Nader must be vilified because of the popular notion that the two major parties are entitled to your votes, and if you have any agency at all it’s to prevent the more terrible of the two from taking the reins of power. That’s how Gore, despite running an uninspiring campaign where he benched uber-campaigner Bill Clinton and chose the hawkish and moralistic Joe Lieberman as his running mate (thus turning off a great many off the liberals whose votes many feel were Gore’s birthright as the Democratic nominee), gets let off the hook, as do the hundreds of thousands of Republican-voting Democrats (in Florida alone), while “Ralph Nader” becomes shorthand for the folly of idealism.
If Hillary Clinton loses the 2016 election to the odious Donald Trump, you can bet the blame will not fall on Clinton for failing to win over a portion of the left repelled by her record of censorship, failed military interventionism, drug prohibition, and crony capitalism, but rather it will fall on what Salon‘s Amanda Marcotte is already describing as the “attention-seeking dead-enders” or “Bernouts” who will vote for Jill Stein.
There’s nothing wrong with holding your nose and voting for the candidate you believe has the best chance to defeat another candidate who you consider an existential threat to the country. There’s also nothing wrong with refusing to confer legitimacy on a major party candidate you don’t feel deserves it, even if you begrudgingly could live with that candidate over his/her opponent.
But it’s also perfectly fine to reject the binary system which produced the two most disliked and distrusted presidential candidates in history, in the hopes that next time (and yes, there will be a next time) the concerns of voters who want no part of the Democratic and Republican standard-bearers will have a greater voice. Remember, no party has a right to your vote.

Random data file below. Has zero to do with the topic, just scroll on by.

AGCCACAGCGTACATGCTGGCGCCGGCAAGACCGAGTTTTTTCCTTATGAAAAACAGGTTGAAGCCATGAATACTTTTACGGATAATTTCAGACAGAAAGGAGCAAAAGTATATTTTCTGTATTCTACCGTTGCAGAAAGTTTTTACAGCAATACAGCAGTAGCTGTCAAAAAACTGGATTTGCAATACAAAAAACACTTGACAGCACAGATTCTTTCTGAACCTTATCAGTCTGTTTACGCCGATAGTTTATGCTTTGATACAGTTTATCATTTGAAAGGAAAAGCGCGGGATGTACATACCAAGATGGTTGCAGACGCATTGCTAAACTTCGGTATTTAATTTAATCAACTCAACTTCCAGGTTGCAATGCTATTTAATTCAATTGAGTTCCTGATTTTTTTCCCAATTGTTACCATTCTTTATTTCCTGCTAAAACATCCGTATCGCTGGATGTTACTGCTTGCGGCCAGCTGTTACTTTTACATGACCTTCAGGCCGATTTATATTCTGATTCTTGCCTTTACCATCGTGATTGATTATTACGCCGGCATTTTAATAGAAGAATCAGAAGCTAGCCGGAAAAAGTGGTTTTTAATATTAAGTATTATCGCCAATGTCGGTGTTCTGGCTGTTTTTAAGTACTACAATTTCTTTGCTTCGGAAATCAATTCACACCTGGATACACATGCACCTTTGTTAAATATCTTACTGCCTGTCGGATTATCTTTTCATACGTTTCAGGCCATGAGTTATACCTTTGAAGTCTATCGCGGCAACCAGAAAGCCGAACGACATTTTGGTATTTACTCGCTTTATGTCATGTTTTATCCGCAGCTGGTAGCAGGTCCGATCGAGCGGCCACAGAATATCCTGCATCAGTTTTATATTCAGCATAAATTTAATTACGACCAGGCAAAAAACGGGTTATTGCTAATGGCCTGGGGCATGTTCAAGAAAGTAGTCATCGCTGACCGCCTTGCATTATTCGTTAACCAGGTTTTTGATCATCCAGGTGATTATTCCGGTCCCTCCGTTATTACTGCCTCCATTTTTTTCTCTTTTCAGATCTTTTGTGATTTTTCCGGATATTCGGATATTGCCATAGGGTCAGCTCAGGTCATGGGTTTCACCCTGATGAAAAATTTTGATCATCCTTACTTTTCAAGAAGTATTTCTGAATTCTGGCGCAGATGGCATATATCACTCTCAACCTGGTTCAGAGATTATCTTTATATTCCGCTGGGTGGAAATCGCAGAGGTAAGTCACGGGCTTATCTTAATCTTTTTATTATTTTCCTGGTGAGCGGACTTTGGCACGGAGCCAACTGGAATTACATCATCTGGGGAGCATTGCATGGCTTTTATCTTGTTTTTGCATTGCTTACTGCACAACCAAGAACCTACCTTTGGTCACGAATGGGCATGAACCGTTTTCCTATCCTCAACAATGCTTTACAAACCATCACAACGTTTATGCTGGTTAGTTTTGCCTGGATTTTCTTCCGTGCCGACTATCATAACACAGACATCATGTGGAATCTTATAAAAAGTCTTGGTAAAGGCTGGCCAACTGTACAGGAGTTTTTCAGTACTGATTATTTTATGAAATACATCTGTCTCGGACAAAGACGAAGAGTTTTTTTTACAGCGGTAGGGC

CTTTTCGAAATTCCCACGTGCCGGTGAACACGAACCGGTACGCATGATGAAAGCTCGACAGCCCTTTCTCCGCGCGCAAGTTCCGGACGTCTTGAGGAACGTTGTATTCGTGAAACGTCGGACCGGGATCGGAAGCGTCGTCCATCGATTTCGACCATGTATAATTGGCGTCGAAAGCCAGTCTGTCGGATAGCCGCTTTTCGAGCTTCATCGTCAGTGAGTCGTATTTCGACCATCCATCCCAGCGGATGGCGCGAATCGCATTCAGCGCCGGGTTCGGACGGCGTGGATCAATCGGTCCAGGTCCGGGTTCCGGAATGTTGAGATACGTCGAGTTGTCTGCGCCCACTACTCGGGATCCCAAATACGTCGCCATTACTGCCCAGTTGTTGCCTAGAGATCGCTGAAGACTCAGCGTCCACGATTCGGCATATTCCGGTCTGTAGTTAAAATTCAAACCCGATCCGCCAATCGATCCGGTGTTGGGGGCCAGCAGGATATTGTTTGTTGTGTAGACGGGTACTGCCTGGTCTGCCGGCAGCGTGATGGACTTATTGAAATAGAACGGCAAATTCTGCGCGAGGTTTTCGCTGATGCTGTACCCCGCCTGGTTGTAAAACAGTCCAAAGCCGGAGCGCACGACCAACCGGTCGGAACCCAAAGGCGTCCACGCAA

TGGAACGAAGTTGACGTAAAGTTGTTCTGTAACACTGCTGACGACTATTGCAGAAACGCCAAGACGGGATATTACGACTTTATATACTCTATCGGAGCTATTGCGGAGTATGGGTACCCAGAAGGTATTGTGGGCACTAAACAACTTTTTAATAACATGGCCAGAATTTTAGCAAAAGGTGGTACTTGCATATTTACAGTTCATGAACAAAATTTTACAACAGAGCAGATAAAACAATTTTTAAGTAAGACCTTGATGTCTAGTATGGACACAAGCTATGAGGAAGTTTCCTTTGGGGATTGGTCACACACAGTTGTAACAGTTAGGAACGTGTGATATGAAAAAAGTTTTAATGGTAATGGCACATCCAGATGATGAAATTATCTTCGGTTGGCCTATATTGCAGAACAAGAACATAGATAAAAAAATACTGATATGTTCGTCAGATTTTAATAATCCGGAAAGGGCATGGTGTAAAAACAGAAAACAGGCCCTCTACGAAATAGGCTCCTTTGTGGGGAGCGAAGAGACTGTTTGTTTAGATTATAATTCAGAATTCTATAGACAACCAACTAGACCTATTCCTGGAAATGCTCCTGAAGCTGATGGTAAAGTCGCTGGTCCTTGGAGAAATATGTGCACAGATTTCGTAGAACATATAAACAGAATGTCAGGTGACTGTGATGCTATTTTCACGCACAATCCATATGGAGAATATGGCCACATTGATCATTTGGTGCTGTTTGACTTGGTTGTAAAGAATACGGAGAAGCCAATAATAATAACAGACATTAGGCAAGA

The unpopularity of the two major party candidates, and increased number of voters who are unaffiliated with the major parties, is leading to increased discussion of third party candidates this year. Seeing Clinton take a considerable lead over Trump also makes it easier for voters to vote their conscience as opposed to being concerned with scare tactics based upon the 2000 election. Jill Stein presents an alternative for those we preferred Sanders over Clinton. With the Libertarian Party choosing candidates who are not doctrinaire libertarians, and who are far to the left of Clinton on social issues, foreign policy, and civil liberties, they are attracting interest from both the left and right.
CNN held a town hall last night with Libertarian Party candidates Gary Johnson and William Weld. This included an appeal for Sanders supporters. They will be holding a town hall with Green Party candidates Jill Stein and Ajamu Baraka on August 17.
Polls of Sanders supporters have been quite variable as to how his supporters will vote in the general election. A recent CNN poll showed that Jill Stein receives 13 percent, Gary Johnson receives 10 percent, Donald Trump and none of the above each have 3 percent. (Yes, I’m aware of those internet polls which show that over 90 percent of Sanders supporters will not vote for Clinton. They are meaningless, and even these numbers from CNN are quite significant).
While Reason would prefer Gary Johnson of the Libertarian Party, those who support any third party candidate have a common interest in debunking the common arguments against rejecting the major parties. They have an excellent analysis of the 200o election, with reasons for liberals to consider a third party candidate. They debunked the argument that Nader was responsible for Bush beating Gore with facts including:
What that oft-cited factoid leaves out are the inconvenient truths laid out by Jim Hightower in Salon way back when, including the fact that only about 24,000 registered Democrats voted for Nader in Florida, whereas about 308,000 Democrats voted for (wait for it…) Bush! Further, approximately 191,000 self-identified “liberals” voted for Bush, as opposed to the fewer than 34,000 who went with Nader.
After further discussion, they concluded with reasons why the left opposed Gore in 2000 and have even more reason to oppose Clinton this year:
Of course, with Clinton’s neocon views on foreign policy, right wing record on civil liberties, hostility towards government transparency, and social conservatism including her work with The Fellowship while in the Senate, she is far closer ideologically to both Joe Lieberman and George Bush than to Al Gore. Out of office, Al Gore actually became far more liberal than he was in his earlier years. I hope that pressures from the left cause Hillary Clinton to be more liberal as president than throughout her career, but am not very optimistic of that outcome.